Brewer benchmark

Today Brendon Brewer (UCSB) showed up for a week of probabilistic reasoning. He sat in on the weekly meeting of Goodman, Hou, Foreman-Mackey, and I where we discuss all things sampling and Bayes and stellar oscillations (these days). In the afternoon, we tried to get serious about what we would try to accomplish by the end of the week. One thing Brewer and we are both interested in is the performance of samplers in situations where the number of parameters gets large. Another is adapting Foreman-Mackey's emcee code to make it capable of measuring the evidence integral (fully marginalized likelihood).

In the end, we formulated a problem that is amusing to all of us and also a good test of samplers in the large-numbers-of-continuous-parameters regime: Modeling an astronomical image of a crowded field. We figured out three potential publications: The first is a benchmark for samplers working in the astronomical context. The second is a python wrap and release of Brewer's simulated-tempering-like sampler for dealing with multimodal distributions. The third is a short paper that shows that you can figure out the brightness function of stars below the brightness levels at which you can reliably resolve them in a crowded field. The latter project fits into the Camp Hogg brand of measuring the undetectable.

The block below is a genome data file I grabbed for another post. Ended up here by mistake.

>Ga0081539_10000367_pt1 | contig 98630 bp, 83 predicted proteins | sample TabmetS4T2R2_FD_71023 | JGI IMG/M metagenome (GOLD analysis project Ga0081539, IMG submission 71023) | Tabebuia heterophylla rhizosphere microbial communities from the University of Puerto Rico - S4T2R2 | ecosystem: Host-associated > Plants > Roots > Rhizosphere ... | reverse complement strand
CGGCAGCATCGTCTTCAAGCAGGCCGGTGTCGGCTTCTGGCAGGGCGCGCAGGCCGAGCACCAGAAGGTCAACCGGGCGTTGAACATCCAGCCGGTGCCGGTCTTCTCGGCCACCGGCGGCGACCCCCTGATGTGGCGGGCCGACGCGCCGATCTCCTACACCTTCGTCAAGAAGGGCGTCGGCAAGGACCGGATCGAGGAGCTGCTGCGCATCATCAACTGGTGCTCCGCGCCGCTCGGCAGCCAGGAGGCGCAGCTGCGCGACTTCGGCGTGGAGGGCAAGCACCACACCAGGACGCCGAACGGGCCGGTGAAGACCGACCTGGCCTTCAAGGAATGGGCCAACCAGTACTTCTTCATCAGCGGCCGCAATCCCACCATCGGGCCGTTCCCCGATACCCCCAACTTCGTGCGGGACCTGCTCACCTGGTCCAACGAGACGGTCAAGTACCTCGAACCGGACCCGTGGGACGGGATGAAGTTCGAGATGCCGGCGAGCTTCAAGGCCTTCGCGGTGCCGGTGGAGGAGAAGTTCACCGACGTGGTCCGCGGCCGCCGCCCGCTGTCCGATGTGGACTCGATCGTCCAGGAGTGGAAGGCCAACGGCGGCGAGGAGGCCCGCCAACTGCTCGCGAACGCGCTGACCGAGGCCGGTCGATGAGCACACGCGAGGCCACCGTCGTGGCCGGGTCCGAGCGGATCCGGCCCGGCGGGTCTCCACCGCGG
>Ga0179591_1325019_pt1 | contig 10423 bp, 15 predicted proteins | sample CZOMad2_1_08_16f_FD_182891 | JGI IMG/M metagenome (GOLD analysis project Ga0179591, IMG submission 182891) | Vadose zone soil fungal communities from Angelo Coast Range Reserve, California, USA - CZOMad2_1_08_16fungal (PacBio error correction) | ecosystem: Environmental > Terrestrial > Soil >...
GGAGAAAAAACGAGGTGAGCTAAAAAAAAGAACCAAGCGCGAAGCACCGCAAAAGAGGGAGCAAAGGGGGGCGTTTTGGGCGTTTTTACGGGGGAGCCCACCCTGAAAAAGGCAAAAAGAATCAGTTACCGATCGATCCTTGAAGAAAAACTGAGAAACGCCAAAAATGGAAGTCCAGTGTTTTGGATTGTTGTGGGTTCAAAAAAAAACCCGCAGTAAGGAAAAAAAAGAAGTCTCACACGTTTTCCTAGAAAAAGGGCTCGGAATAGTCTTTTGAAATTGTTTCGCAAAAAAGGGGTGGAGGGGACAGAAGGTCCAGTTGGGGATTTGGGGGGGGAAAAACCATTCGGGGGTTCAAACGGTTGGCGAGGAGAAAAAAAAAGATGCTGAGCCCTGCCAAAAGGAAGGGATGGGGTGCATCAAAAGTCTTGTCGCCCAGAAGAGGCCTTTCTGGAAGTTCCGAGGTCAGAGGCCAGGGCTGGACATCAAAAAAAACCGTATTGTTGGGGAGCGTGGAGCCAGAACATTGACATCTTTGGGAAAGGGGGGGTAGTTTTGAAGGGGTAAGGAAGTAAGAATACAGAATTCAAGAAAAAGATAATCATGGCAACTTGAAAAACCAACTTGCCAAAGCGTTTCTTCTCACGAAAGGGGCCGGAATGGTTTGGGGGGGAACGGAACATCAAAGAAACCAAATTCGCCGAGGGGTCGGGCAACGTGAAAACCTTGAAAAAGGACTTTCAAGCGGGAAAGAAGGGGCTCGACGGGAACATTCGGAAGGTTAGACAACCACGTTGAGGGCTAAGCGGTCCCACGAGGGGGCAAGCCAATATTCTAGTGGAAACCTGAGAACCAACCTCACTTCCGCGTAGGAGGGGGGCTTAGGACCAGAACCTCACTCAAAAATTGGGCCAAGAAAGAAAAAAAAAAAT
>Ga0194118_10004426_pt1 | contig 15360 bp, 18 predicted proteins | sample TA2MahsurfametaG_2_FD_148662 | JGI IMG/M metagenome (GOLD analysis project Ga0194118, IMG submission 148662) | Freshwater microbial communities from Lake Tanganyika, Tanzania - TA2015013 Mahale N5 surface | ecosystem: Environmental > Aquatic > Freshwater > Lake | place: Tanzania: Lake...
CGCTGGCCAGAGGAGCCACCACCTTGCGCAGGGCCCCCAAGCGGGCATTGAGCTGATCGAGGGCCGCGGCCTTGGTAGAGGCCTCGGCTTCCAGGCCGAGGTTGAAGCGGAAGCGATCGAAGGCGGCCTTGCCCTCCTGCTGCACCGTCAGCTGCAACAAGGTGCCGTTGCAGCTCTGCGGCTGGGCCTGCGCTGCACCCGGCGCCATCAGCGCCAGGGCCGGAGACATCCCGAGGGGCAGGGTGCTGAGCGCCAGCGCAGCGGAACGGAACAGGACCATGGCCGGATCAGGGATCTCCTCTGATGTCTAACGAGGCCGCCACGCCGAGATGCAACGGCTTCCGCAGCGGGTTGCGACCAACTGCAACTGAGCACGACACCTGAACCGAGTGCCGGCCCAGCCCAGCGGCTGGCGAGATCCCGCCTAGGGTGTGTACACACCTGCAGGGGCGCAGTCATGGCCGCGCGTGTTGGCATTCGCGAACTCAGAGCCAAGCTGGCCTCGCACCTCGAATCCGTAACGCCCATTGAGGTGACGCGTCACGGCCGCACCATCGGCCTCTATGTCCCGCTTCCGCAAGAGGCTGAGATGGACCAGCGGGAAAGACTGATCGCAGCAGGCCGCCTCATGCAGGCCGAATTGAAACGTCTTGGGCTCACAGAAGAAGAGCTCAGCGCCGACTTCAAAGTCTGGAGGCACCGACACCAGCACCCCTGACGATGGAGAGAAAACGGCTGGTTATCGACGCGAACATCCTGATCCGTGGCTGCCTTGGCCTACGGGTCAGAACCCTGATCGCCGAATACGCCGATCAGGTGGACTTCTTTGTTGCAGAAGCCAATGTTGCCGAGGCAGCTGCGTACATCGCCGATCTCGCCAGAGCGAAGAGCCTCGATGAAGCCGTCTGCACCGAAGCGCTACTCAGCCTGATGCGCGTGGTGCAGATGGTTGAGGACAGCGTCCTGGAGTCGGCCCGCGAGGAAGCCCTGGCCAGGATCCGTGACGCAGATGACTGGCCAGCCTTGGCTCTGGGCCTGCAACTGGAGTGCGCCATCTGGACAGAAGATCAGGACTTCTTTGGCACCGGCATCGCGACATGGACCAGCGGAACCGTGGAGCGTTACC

1 comment:

  1. Let me know if you want some real-world applications of this. PHAT's got some interesting UV imaging applications in the bulge of M31. Most of the FUV/NUV light is probably extreme HB stars, but they all have about the same magnitude, are faint, and make up almost all the light, so they're INSANELY crowded (i.e., imagine a delta function luminosity function). Basically, you can detect either none of them, or all of them, depending on your angular resolution (and until we get a 30m in space, we're stuck in the former case). So, interesting but undetectable -- right in Camp Hogg's sweet spot.